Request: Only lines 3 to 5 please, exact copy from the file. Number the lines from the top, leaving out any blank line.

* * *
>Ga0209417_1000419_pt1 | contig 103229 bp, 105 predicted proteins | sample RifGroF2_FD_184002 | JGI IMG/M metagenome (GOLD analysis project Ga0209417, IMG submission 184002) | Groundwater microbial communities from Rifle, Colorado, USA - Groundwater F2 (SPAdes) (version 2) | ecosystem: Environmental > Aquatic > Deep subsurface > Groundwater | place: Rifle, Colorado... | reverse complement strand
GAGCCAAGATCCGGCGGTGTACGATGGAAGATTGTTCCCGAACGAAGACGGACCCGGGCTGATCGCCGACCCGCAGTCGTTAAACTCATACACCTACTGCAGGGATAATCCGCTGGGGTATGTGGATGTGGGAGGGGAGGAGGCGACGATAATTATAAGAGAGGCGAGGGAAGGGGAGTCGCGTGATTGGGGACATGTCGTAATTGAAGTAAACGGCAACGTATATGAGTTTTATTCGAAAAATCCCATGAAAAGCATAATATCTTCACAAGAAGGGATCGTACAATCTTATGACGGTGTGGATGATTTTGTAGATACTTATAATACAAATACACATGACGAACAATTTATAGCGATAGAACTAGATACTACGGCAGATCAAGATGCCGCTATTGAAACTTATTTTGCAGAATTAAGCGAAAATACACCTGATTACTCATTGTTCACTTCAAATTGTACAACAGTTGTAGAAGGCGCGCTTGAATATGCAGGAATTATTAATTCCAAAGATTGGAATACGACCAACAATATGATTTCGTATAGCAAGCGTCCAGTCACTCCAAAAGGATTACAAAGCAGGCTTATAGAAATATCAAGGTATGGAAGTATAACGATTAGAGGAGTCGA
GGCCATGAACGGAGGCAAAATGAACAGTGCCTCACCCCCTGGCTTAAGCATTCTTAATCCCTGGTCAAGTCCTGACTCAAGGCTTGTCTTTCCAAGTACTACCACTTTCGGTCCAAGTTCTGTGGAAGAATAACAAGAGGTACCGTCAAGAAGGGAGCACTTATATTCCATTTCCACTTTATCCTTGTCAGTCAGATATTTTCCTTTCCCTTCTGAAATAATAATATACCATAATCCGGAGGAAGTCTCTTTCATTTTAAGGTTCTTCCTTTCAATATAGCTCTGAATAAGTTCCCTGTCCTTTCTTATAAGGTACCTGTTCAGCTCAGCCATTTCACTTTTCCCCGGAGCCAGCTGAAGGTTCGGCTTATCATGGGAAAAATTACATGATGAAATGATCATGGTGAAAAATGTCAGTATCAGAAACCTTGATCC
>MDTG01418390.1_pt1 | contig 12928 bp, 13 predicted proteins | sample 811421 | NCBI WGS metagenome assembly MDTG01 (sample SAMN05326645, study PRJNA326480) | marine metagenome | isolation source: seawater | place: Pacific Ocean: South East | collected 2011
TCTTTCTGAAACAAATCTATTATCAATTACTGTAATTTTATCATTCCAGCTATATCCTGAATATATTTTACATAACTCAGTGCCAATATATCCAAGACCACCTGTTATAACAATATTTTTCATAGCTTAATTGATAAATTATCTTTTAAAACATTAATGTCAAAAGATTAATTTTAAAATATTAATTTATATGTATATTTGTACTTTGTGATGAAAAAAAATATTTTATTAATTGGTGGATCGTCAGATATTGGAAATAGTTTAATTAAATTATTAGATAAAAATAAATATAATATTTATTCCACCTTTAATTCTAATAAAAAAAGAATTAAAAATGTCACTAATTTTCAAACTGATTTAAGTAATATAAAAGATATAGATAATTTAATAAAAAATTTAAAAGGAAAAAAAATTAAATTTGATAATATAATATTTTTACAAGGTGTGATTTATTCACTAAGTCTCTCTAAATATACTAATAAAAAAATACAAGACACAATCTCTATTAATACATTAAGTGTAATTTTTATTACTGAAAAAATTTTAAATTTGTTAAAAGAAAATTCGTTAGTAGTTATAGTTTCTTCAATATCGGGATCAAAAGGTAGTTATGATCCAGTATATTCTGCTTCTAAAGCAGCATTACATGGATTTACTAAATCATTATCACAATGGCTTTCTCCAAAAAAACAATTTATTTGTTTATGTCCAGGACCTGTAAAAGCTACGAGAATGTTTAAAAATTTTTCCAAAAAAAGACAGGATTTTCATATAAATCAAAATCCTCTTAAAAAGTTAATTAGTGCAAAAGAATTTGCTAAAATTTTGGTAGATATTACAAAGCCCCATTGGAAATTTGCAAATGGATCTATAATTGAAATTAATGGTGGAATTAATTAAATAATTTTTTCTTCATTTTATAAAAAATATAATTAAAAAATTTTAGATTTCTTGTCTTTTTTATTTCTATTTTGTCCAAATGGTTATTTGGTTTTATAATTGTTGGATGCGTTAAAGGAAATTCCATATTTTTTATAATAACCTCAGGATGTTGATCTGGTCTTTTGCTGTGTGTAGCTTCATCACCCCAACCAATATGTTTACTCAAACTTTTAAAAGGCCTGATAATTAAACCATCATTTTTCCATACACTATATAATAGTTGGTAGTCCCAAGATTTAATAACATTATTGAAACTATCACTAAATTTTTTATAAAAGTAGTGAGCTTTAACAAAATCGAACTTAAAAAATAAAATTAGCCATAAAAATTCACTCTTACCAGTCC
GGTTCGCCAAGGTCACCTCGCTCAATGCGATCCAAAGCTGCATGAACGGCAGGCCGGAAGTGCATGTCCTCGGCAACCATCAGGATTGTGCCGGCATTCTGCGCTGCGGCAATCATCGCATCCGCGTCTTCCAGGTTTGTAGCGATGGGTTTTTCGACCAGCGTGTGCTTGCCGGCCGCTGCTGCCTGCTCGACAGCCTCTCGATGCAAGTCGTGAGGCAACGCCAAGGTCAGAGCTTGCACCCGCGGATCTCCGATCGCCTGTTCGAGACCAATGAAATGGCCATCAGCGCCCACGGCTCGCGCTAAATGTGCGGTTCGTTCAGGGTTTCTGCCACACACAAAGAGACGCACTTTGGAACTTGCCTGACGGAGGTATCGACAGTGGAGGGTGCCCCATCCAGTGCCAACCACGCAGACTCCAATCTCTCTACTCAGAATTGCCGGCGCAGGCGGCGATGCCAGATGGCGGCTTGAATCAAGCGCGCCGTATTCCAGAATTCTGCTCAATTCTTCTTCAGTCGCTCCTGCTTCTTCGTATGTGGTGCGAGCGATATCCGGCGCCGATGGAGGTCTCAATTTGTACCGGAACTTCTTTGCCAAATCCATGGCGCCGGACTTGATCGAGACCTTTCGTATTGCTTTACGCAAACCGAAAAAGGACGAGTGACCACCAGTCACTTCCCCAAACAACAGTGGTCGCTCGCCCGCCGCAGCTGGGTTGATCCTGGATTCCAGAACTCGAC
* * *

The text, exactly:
GGCCATGAACGGAGGCAAAATGAACAGTGCCTCACCCCCTGGCTTAAGCATTCTTAATCCCTGGTCAAGTCCTGACTCAAGGCTTGTCTTTCCAAGTACTACCACTTTCGGTCCAAGTTCTGTGGAAGAATAACAAGAGGTACCGTCAAGAAGGGAGCACTTATATTCCATTTCCACTTTATCCTTGTCAGTCAGATATTTTCCTTTCCCTTCTGAAATAATAATATACCATAATCCGGAGGAAGTCTCTTTCATTTTAAGGTTCTTCCTTTCAATATAGCTCTGAATAAGTTCCCTGTCCTTTCTTATAAGGTACCTGTTCAGCTCAGCCATTTCACTTTTCCCCGGAGCCAGCTGAAGGTTCGGCTTATCATGGGAAAAATTACATGATGAAATGATCATGGTGAAAAATGTCAGTATCAGAAACCTTGATCC
>MDTG01418390.1_pt1 | contig 12928 bp, 13 predicted proteins | sample 811421 | NCBI WGS metagenome assembly MDTG01 (sample SAMN05326645, study PRJNA326480) | marine metagenome | isolation source: seawater | place: Pacific Ocean: South East | collected 2011
TCTTTCTGAAACAAATCTATTATCAATTACTGTAATTTTATCATTCCAGCTATATCCTGAATATATTTTACATAACTCAGTGCCAATATATCCAAGACCACCTGTTATAACAATATTTTTCATAGCTTAATTGATAAATTATCTTTTAAAACATTAATGTCAAAAGATTAATTTTAAAATATTAATTTATATGTATATTTGTACTTTGTGATGAAAAAAAATATTTTATTAATTGGTGGATCGTCAGATATTGGAAATAGTTTAATTAAATTATTAGATAAAAATAAATATAATATTTATTCCACCTTTAATTCTAATAAAAAAAGAATTAAAAATGTCACTAATTTTCAAACTGATTTAAGTAATATAAAAGATATAGATAATTTAATAAAAAATTTAAAAGGAAAAAAAATTAAATTTGATAATATAATATTTTTACAAGGTGTGATTTATTCACTAAGTCTCTCTAAATATACTAATAAAAAAATACAAGACACAATCTCTATTAATACATTAAGTGTAATTTTTATTACTGAAAAAATTTTAAATTTGTTAAAAGAAAATTCGTTAGTAGTTATAGTTTCTTCAATATCGGGATCAAAAGGTAGTTATGATCCAGTATATTCTGCTTCTAAAGCAGCATTACATGGATTTACTAAATCATTATCACAATGGCTTTCTCCAAAAAAACAATTTATTTGTTTATGTCCAGGACCTGTAAAAGCTACGAGAATGTTTAAAAATTTTTCCAAAAAAAGACAGGATTTTCATATAAATCAAAATCCTCTTAAAAAGTTAATTAGTGCAAAAGAATTTGCTAAAATTTTGGTAGATATTACAAAGCCCCATTGGAAATTTGCAAATGGATCTATAATTGAAATTAATGGTGGAATTAATTAAATAATTTTTTCTTCATTTTATAAAAAATATAATTAAAAAATTTTAGATTTCTTGTCTTTTTTATTTCTATTTTGTCCAAATGGTTATTTGGTTTTATAATTGTTGGATGCGTTAAAGGAAATTCCATATTTTTTATAATAACCTCAGGATGTTGATCTGGTCTTTTGCTGTGTGTAGCTTCATCACCCCAACCAATATGTTTACTCAAACTTTTAAAAGGCCTGATAATTAAACCATCATTTTTCCATACACTATATAATAGTTGGTAGTCCCAAGATTTAATAACATTATTGAAACTATCACTAAATTTTTTATAAAAGTAGTGAGCTTTAACAAAATCGAACTTAAAAAATAAAATTAGCCATAAAAATTCACTCTTACCAGTCC